To understate it rather profoundly, that seems like a bummer. I wish it weren't so. Sure, it's irrelevant to any of us, or to any life that has ever existed or will ever exist on any time scale we can understand. But to know that the universe is finite, with a definite end where entropy wins, bothers me. But as I said, reality has no reason to be comforting.

Either dark energy and dark matter are real, or current theories of cosmology and physics more generally are deeply, deeply wrong. Most likely the theories are largely right, if incomplete; dark matter and energy are real; and we will eventually determine what they are. There's a bit of comfort in that.

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07 March 2009


Links of interest (2009-03-07):

  • The first animals that people domesticated were wolves—we call them dogs now. Coincidentally, within an hour last night I read a Slate article and saw an episode of "Martin Clunes: A Man and His Dogs" on that very topic.
  • From Salon: "To this day when I walk into a grocery store and see a mom with her teenage daughters, I have to leave. Every time I just get tearful, I just can't be in the same room, even after all these years. It just kills me that I don't get that time back."
  • The Economist makes a compelling argument that all recreational drugs—yes, even hard drugs like heroin and cocaine—should be legalized (via Dan Savage). That's a pretty radical position, but the magazine posits it as the "least bad" option, after "the war on drugs has been a disaster, creating failed states in the developing world even as addiction has flourished in the rich world. By any sensible measure, this 100-year struggle has been illiberal, murderous and pointless."
  • Don't forget to put your clocks forward by an hour tonight for Daylight Saving Time, if you're in a part of the world that invokes it early Sunday morning.
  • Scanwiches are sandwiches, cut in half and imaged on a flatbed scanner—which I presume needs very frequent and thorough cleaning (via J-Walk).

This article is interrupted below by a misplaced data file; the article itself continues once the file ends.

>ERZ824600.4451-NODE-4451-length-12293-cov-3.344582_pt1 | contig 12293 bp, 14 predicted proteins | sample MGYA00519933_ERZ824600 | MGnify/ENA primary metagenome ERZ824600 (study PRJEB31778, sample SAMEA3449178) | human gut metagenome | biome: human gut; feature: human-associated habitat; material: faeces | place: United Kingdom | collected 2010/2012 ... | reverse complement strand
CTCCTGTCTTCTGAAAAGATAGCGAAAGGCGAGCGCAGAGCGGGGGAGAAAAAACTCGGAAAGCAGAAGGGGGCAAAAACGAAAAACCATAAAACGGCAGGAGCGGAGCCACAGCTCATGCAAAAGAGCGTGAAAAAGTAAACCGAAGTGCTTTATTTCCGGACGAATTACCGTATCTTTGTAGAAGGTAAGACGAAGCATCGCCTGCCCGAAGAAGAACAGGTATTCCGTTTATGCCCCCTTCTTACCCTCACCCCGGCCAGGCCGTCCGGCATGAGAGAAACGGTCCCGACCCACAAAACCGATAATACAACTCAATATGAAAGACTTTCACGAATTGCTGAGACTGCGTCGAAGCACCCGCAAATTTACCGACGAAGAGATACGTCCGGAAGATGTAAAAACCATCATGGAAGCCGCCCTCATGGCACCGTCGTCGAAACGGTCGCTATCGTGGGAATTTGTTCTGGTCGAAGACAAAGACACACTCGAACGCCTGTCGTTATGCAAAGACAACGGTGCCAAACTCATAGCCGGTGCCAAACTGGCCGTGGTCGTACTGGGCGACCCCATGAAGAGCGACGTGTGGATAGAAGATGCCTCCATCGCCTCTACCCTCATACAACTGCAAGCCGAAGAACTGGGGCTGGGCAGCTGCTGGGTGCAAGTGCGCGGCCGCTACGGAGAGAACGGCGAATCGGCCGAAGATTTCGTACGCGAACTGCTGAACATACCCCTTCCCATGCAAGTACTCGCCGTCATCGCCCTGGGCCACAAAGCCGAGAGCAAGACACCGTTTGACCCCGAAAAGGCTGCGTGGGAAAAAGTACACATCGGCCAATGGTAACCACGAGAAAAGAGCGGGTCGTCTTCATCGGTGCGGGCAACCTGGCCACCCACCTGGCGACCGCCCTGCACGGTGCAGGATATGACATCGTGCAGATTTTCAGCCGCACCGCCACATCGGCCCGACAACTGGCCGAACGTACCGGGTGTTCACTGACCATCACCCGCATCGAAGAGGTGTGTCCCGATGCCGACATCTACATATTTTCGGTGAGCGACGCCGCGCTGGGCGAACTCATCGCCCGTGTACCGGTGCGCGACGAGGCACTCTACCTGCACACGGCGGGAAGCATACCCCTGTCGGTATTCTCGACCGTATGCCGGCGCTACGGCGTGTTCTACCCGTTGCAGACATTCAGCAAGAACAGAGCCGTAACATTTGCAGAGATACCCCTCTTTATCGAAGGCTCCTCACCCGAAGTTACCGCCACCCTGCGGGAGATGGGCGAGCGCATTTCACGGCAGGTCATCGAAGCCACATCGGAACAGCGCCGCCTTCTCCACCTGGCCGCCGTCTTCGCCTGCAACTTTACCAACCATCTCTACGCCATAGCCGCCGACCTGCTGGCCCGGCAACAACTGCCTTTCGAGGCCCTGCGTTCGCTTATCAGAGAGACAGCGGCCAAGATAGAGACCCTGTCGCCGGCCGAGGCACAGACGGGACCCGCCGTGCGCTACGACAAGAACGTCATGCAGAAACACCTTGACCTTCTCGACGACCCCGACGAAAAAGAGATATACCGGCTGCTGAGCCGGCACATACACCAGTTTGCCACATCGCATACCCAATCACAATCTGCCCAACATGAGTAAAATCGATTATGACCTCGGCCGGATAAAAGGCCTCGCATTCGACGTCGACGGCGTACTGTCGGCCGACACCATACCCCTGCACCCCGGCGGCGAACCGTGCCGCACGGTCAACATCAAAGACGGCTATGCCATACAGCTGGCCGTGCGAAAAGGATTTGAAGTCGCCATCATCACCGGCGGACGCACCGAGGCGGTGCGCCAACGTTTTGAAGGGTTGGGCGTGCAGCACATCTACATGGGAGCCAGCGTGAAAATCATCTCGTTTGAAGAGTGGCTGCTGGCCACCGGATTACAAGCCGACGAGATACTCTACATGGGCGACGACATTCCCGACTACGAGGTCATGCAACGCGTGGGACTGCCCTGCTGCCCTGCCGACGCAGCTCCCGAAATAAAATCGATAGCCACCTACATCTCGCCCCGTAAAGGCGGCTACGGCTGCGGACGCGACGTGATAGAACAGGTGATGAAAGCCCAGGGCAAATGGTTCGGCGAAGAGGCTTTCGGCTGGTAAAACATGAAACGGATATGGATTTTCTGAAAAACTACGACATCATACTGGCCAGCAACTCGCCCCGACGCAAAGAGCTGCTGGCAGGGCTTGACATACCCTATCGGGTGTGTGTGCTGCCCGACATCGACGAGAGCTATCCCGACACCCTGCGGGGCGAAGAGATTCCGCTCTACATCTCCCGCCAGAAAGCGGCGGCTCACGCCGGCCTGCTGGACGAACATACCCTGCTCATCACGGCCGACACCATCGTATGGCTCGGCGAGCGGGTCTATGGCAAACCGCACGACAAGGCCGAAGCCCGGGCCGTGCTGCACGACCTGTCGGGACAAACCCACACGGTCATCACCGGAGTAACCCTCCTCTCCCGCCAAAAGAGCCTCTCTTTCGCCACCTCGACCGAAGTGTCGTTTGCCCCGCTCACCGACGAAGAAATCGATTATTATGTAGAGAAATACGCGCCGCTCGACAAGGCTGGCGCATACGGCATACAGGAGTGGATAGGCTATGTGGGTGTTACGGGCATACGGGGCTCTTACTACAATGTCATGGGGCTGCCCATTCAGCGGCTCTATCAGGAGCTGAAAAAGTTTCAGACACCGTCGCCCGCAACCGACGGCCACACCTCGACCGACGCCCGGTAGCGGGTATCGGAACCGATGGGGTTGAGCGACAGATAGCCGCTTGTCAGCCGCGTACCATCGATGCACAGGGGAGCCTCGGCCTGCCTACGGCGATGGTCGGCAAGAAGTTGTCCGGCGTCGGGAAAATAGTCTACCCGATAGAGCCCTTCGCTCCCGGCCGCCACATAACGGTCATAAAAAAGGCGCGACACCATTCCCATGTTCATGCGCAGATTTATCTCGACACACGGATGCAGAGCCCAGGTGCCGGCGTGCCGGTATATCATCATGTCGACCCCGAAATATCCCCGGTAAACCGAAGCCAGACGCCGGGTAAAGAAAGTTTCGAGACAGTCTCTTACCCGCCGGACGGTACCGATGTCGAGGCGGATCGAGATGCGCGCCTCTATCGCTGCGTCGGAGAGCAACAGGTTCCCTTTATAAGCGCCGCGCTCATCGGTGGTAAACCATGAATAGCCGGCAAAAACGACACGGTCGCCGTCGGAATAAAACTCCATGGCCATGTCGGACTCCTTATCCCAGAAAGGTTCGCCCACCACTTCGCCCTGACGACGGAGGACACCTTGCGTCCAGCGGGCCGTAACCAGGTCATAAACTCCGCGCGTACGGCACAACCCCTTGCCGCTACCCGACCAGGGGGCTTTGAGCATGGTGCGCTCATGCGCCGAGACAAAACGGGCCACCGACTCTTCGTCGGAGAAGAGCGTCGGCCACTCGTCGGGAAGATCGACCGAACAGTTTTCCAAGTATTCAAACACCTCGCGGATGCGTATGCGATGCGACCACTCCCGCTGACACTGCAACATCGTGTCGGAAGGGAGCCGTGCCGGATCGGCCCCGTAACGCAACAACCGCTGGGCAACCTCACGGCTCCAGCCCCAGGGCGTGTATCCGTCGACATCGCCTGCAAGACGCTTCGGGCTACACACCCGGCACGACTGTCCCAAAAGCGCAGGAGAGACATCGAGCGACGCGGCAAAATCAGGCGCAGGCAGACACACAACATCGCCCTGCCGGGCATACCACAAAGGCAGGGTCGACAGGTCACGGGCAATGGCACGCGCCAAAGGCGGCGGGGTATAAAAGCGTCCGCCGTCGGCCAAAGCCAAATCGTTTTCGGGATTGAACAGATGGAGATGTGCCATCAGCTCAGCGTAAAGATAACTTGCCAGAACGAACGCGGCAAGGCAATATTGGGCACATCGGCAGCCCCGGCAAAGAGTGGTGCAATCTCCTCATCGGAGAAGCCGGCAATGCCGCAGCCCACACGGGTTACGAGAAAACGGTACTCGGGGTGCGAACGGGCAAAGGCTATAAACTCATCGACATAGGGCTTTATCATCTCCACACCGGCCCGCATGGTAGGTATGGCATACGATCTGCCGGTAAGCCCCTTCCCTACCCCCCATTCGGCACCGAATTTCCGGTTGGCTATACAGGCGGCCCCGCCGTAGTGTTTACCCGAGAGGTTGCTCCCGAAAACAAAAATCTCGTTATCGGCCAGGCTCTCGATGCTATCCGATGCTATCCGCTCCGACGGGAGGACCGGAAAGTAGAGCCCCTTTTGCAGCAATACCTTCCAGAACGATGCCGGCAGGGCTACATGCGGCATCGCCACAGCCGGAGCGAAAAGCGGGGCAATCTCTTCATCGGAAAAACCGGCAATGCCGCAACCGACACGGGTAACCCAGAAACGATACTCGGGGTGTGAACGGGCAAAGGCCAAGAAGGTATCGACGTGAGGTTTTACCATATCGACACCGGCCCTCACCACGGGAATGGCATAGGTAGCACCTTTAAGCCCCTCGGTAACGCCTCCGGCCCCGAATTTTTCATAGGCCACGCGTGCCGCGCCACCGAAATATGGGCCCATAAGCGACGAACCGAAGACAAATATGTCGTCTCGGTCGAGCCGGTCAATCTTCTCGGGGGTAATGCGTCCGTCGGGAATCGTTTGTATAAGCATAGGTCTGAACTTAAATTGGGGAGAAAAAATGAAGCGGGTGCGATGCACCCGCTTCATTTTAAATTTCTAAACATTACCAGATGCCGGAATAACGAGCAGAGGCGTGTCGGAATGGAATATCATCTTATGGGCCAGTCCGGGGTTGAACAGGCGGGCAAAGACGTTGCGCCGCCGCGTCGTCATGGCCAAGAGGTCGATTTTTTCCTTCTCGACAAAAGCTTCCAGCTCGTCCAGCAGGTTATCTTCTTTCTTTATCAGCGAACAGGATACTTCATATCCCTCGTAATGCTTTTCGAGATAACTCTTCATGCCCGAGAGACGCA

• New Homestar Runner meta-cartoon: 4 Gregs.

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20 March 2008


A billion years, or 600 million, give or take

Woven DNA (#1) at Flickr.comA friend of asked me today:

How does evolution explain something like DNA and how it's decoded? Natural selection/chance-change over billions of years doesnt seem adequate to explain it. Are there other evolutionary mechanisms that might explain it?

Also, DNA seems very clearly to be instructions/information. From an evolutionary standpoint, would that be an illusion because [we humans interpret] what turns out to be chance results as something more meaningful and organized because the result kind of works?

Now, beware, since IANAEBOP (I Am Not An Evolutionary Biologist Or Philosopher). I do have pretty decent background in biology generally, it being my degree and all, and that means I need to understand natural selection well. So here goes my take.

What's chance, what isn't?

One of the issues here is that too often people talk about natural selection, including the initial appearance of DNA, as a random process. It's actually much the opposite: yes, mutations (i.e. the source material or "seeds" for evolutionary change) occur randomly, but the ones that persist because they lead to greater reproductive success are completely non-random. Non-random rules arising from natural processes filter out almost all the random stuff, leading to evolutionary processes that build upon themselves to generate new things.

But non-randomness doesn't have to imply conscious agency (at least I don't think so). Nor does it imply inevitability, or even directionality, really. If you rolled back the clock and started things over again with the first simple microorganisms, or at any later stage, even with essentially the same conditions, the result might very well have turned out very differently.

Evolution is a historical process, and like human history, there are so many inter-related, contingent influences going on that if we, say, started over again 75 million years ago with dinosaurs, even if an asteroid still wiped them out, there's no guarantee a human-like intelligence would arise later. Or if it did, that primates would necessarily be what did it.